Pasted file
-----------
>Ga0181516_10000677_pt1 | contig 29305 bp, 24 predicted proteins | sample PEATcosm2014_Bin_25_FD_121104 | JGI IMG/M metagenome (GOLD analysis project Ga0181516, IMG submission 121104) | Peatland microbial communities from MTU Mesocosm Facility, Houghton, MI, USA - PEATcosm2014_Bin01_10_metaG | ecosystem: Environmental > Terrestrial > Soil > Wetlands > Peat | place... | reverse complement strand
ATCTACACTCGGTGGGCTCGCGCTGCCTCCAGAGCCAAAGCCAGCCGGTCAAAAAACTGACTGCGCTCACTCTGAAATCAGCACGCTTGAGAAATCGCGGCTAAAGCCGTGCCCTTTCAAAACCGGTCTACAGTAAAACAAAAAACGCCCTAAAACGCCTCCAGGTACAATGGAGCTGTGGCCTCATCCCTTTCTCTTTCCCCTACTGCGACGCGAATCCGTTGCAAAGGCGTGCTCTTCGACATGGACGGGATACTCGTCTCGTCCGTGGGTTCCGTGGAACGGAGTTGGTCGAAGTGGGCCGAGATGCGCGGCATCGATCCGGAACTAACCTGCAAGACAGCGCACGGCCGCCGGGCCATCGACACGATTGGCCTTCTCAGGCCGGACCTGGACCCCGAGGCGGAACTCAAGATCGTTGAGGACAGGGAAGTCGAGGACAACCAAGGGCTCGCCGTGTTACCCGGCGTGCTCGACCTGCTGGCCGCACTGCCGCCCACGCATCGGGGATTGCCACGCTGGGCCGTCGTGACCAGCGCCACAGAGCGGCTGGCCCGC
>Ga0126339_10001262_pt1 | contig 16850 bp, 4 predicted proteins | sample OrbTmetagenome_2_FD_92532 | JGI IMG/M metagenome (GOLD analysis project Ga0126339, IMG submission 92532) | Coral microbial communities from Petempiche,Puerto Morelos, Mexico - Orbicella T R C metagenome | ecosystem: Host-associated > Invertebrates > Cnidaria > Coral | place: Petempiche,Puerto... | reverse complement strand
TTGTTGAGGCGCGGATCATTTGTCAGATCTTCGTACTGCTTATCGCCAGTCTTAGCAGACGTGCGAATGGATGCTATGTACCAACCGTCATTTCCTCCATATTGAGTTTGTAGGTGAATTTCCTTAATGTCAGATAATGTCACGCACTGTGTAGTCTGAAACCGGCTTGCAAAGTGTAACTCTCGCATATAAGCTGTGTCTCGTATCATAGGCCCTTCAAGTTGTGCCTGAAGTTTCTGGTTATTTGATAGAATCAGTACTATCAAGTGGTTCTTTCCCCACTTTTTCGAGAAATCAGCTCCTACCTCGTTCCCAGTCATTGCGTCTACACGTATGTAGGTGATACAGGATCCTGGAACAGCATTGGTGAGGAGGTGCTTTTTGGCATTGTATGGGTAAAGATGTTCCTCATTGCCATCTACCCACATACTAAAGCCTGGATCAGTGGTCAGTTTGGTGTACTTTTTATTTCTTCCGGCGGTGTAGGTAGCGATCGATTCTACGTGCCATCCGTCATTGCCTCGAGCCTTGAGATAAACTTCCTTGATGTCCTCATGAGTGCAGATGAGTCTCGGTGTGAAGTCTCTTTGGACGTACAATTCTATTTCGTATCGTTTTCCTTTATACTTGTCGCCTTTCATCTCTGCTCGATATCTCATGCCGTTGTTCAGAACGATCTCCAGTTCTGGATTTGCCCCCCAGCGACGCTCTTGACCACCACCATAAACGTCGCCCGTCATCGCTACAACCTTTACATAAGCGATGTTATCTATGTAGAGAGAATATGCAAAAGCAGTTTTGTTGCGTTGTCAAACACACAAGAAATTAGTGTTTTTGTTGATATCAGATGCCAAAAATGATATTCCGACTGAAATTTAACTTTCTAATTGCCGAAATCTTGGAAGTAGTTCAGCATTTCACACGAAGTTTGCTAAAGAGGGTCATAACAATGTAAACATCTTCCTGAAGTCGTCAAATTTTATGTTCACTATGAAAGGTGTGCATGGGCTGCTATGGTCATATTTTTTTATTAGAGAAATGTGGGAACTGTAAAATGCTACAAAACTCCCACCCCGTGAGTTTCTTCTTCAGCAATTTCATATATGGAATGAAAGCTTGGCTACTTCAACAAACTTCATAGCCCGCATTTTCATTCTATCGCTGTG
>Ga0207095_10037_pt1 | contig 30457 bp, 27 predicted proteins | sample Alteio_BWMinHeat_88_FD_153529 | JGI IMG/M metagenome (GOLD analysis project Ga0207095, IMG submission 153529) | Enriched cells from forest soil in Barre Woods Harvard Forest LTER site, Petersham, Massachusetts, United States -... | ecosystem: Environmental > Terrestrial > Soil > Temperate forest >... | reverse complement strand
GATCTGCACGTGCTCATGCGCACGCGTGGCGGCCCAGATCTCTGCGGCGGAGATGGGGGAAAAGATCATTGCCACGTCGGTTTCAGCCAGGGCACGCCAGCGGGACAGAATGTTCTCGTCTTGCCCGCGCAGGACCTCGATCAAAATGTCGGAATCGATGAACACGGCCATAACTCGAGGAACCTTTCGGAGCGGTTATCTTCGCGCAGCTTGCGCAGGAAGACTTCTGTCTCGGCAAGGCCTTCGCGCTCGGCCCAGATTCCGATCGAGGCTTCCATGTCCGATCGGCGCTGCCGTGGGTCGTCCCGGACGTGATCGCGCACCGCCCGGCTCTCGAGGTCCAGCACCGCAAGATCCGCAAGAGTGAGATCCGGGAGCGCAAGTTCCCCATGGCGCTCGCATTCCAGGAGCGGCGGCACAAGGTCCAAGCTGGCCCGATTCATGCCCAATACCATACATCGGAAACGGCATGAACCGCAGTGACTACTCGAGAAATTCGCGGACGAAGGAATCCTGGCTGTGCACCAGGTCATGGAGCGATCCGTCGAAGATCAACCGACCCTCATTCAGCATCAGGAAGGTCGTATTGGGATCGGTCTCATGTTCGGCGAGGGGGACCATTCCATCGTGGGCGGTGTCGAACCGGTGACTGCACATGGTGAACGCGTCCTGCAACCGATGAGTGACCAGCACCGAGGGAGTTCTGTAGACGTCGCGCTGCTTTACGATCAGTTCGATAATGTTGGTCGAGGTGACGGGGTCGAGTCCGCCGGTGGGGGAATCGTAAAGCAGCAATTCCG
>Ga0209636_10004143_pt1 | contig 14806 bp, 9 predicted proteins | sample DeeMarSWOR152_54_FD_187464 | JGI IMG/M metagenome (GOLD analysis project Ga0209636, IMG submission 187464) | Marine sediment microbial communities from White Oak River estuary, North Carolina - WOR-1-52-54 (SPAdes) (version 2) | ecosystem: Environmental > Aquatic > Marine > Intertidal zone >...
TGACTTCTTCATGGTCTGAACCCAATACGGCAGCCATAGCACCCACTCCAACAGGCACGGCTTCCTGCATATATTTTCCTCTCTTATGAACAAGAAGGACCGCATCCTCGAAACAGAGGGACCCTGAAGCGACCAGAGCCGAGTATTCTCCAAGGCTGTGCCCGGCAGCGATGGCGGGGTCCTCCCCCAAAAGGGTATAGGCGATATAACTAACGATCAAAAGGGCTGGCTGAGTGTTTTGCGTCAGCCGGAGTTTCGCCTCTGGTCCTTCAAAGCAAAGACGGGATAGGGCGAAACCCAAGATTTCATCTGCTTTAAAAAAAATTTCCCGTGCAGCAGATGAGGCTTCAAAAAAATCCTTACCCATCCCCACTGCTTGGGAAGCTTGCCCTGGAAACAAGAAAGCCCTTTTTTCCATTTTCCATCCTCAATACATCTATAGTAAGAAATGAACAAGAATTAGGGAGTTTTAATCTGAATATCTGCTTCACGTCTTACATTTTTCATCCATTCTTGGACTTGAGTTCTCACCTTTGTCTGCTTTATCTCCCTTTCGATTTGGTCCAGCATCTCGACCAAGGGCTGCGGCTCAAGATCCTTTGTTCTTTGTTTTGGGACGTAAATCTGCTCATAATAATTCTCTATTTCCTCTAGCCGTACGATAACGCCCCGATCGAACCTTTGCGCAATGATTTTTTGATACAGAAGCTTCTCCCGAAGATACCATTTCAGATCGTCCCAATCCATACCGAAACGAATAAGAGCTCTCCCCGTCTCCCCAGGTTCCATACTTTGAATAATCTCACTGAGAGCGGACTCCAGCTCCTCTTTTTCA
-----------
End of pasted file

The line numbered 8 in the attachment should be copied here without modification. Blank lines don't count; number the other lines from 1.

TGACTTCTTCATGGTCTGAACCCAATACGGCAGCCATAGCACCCACTCCAACAGGCACGGCTTCCTGCATATATTTTCCTCTCTTATGAACAAGAAGGACCGCATCCTCGAAACAGAGGGACCCTGAAGCGACCAGAGCCGAGTATTCTCCAAGGCTGTGCCCGGCAGCGATGGCGGGGTCCTCCCCCAAAAGGGTATAGGCGATATAACTAACGATCAAAAGGGCTGGCTGAGTGTTTTGCGTCAGCCGGAGTTTCGCCTCTGGTCCTTCAAAGCAAAGACGGGATAGGGCGAAACCCAAGATTTCATCTGCTTTAAAAAAAATTTCCCGTGCAGCAGATGAGGCTTCAAAAAAATCCTTACCCATCCCCACTGCTTGGGAAGCTTGCCCTGGAAACAAGAAAGCCCTTTTTTCCATTTTCCATCCTCAATACATCTATAGTAAGAAATGAACAAGAATTAGGGAGTTTTAATCTGAATATCTGCTTCACGTCTTACATTTTTCATCCATTCTTGGACTTGAGTTCTCACCTTTGTCTGCTTTATCTCCCTTTCGATTTGGTCCAGCATCTCGACCAAGGGCTGCGGCTCAAGATCCTTTGTTCTTTGTTTTGGGACGTAAATCTGCTCATAATAATTCTCTATTTCCTCTAGCCGTACGATAACGCCCCGATCGAACCTTTGCGCAATGATTTTTTGATACAGAAGCTTCTCCCGAAGATACCATTTCAGATCGTCCCAATCCATACCGAAACGAATAAGAGCTCTCCCCGTCTCCCCAGGTTCCATACTTTGAATAATCTCACTGAGAGCGGACTCCAGCTCCTCTTTTTCA